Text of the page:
Blake had recently been hired as a software tester, tasked with testing the company's product on the latest operating system, Windows 2000. After running through his battery of tests, he informed management that he hadn't encountered any issues, and the product was dubbed Windows 2000-ready. During the next several weeks, the product was smoothly deployed by customers—until an installer bug report came in.

"Did you test the desktop shortcut after installing on Windows 2000?" Blake's manager, Sammy, asked from the threshold of Blake's cube.

"Yeah, I'm sure I did," Blake replied.

"A customer emailed us to say that when he chooses to add the desktop shortcut while installing, it causes a Blue Screen of Death," Sammy explained. "It happens consistently for him. The only way he can install successfully is to not choose the desktop shortcut option, which he calls 'unacceptable from an IT security standpoint.'"

Blake frowned in confusion. "Security?"

"I know, it's weird," Sammy said. "I want to question him further on that point. In the meantime, I'd like for you to start looking into this."

The first step was to reproduce the problem in-house. Blake was sure he would fail; he was absolutely certain that he'd already tested what was allegedly crashing. His first move was to install the product on a fresh Windows 2000 box. He checked the "Add a desktop shortcut" option, and after a few moments, the installer completed with no errors. A shortcut to run the program now sat on the desktop. Double-clicking the icon opened the program flawlessly.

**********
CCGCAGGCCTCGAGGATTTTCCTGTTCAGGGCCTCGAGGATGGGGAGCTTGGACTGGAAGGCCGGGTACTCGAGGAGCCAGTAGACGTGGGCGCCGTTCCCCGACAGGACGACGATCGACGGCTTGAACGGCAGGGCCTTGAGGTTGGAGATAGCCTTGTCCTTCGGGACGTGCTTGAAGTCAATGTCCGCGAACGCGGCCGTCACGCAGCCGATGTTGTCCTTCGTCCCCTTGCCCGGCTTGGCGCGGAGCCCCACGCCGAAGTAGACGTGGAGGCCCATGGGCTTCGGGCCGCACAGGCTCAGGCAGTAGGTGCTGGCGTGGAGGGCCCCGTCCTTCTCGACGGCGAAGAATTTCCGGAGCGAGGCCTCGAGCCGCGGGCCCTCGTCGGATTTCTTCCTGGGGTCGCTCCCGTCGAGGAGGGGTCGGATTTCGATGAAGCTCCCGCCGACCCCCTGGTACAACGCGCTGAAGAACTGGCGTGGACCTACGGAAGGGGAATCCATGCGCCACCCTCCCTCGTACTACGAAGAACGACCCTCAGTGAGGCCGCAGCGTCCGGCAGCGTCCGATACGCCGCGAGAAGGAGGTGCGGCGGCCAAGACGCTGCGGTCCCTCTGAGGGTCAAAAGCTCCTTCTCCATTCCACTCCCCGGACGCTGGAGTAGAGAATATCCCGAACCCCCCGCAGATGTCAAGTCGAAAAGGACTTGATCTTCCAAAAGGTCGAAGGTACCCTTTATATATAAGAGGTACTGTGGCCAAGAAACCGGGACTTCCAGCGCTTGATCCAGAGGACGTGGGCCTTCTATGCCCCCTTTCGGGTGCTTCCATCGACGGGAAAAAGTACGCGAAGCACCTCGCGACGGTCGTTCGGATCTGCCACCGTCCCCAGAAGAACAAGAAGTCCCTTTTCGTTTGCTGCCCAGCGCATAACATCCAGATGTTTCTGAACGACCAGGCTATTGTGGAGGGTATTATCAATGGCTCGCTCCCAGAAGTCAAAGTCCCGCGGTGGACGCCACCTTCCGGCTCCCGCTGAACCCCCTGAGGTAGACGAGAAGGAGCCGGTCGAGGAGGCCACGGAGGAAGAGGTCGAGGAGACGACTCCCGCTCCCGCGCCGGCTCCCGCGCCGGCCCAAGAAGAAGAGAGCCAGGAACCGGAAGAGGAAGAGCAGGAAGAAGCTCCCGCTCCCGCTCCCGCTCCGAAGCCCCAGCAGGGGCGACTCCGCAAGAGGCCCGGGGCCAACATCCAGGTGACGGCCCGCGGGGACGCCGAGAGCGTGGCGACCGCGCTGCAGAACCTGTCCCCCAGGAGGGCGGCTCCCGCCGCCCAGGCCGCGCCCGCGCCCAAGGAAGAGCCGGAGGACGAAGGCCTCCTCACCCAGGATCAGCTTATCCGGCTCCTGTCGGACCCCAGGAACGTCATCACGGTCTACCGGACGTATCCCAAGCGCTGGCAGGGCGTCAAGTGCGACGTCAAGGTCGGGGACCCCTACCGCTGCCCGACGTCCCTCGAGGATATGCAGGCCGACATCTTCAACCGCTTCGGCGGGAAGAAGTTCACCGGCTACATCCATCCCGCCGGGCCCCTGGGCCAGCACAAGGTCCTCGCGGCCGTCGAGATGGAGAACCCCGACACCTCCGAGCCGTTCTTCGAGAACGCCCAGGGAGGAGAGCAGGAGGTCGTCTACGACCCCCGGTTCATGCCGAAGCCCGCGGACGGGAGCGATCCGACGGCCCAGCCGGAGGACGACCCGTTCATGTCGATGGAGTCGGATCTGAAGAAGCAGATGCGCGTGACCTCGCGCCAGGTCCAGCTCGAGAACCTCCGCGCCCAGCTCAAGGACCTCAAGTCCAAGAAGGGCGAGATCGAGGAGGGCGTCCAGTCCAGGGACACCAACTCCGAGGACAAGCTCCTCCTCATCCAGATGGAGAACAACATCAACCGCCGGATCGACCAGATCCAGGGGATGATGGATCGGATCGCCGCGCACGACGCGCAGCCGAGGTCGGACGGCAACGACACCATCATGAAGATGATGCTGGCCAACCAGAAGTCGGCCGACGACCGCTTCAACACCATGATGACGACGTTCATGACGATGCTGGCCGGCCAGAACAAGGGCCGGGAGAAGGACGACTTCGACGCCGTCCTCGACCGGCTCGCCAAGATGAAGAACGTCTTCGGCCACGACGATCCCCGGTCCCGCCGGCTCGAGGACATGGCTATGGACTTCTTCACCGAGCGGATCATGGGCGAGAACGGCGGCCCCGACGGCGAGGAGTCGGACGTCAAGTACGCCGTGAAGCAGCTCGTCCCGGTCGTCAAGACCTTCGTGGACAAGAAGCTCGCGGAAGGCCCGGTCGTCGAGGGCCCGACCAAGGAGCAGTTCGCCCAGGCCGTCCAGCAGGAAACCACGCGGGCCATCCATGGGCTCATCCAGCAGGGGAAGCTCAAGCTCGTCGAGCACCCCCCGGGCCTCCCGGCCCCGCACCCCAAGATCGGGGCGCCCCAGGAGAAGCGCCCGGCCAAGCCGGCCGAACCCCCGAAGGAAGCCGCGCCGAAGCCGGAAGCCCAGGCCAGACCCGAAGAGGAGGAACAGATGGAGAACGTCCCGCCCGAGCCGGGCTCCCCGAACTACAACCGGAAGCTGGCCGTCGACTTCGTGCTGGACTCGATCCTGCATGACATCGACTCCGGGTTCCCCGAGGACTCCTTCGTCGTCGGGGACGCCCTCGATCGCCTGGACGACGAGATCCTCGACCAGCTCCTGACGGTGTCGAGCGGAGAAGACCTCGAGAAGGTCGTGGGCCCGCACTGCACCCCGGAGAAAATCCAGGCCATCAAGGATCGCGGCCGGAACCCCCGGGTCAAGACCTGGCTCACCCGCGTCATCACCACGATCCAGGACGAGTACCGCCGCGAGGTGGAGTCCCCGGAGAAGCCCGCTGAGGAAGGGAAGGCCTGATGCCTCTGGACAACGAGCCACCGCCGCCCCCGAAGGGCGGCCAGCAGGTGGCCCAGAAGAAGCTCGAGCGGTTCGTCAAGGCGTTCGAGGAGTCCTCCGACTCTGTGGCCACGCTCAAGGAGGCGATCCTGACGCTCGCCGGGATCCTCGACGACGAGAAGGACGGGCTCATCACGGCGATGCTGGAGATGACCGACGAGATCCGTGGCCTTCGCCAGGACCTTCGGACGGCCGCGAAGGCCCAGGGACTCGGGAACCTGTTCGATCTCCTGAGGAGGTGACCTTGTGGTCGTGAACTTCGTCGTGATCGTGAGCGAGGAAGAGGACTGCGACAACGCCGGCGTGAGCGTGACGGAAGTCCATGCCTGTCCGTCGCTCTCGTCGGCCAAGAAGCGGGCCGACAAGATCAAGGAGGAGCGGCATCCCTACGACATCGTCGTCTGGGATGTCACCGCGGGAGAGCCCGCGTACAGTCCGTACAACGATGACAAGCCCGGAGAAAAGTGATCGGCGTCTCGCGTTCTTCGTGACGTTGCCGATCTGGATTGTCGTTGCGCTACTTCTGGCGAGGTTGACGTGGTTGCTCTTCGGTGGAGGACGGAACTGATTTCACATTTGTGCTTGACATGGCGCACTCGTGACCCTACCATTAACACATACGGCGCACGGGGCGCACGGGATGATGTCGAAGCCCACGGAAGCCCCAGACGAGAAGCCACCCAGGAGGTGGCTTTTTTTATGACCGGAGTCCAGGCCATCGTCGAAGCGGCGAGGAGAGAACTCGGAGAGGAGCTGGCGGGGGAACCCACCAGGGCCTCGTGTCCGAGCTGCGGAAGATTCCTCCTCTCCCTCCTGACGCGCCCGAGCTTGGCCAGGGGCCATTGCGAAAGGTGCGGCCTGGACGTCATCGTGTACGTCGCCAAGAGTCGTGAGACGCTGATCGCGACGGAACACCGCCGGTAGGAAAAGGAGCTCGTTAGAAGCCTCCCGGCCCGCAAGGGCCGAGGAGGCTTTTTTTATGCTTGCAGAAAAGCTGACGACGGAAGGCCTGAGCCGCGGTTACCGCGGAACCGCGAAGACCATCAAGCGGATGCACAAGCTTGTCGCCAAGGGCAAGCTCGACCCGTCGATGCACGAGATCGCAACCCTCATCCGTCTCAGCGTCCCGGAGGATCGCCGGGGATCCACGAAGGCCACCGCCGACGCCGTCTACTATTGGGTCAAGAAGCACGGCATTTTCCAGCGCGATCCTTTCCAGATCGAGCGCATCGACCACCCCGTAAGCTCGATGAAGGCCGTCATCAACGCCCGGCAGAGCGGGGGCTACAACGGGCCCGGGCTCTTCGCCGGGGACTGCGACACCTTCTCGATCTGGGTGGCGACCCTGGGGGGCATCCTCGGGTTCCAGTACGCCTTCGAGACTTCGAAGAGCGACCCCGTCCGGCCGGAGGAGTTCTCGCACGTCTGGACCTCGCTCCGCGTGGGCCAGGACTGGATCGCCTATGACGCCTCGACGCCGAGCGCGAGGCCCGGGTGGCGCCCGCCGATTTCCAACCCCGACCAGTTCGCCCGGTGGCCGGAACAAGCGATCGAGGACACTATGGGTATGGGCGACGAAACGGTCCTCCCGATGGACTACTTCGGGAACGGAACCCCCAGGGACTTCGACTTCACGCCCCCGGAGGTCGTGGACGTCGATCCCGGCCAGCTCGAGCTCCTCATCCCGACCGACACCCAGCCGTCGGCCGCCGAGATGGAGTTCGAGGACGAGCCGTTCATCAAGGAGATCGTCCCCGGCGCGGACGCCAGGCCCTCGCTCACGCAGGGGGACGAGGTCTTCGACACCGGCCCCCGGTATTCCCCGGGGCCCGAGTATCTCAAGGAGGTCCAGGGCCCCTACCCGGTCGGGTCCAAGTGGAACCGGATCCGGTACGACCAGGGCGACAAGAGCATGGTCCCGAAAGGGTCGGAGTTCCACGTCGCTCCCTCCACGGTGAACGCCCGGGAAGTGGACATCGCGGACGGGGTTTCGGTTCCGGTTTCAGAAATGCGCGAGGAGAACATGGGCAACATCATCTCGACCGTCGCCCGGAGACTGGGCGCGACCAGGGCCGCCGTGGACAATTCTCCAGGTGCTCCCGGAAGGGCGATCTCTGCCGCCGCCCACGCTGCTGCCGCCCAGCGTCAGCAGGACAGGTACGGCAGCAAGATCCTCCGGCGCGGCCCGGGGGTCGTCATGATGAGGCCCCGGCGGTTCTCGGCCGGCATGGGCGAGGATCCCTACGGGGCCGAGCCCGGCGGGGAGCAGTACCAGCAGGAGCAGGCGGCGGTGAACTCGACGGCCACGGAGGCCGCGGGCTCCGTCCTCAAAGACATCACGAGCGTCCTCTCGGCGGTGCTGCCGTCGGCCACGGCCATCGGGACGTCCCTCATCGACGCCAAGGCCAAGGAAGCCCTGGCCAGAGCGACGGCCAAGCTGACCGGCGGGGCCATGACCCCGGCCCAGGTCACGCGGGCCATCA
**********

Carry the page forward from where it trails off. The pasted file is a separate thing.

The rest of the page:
From there, Blake uninstalled and reinstalled the program. Yet again, no issues. Trying a different Windows 2000 PC was fruitless. Out of desperation, he even tried installing on Windows 98. In no case did a BSOD ever occur.

"I can't reproduce this bug," Blake told Sammy the next time the two were able to meet up in the latter's office. "The installer doesn't crash the system, and the desktop shortcut works fine. Is there something I'm missing?"

"Well, I just got some more info from the customer," Sammy said, with world-weariness bearing down upon him. "Did you try installing to the desktop?"

"Yes, I installed the desktop shortcut. Many, many times."

"No, not the shortcut. I mean, install to the desktop."

"To the desktop?" Blake repeated, frowning.

"The customer's corporate security policy considers program shortcuts untrustworthy. They fear they could be pointing to anything," Sammy explained. "To avoid any sort of issue along those lines, the customer is required to install all of his programs into separate folders on the desktop."

Blake's jaw fell. "What?!"

Sammy shrugged helplessly. "First they want to install shortcuts, now they don't trust shortcuts. I don't get it, either, but it doesn't matter. It should be possible to install our software into any valid folder without a BSOD. Go see if you can dupe this now."

Blake slinked back to his desk. Much to his chagrin, he was able to reproduce the crash. Upon further investigation, it was discovered that the installer could crash the OS if one tried to install to a new folder on the desktop or in the user's Documents folder. Blake received a scolding from Sammy for missing this the first time around.

It was a lesson well learned. In the years that followed, Blake strove to test every possible scenario, every fringe use case, every baffling type of input data that he could think of. Upon submitting his bug reports, he heard the occasional bemused comment from the developers: "Who in the real world would ever do that?"

Blake would merely chuckle to himself, remembering the desktop shortcut.

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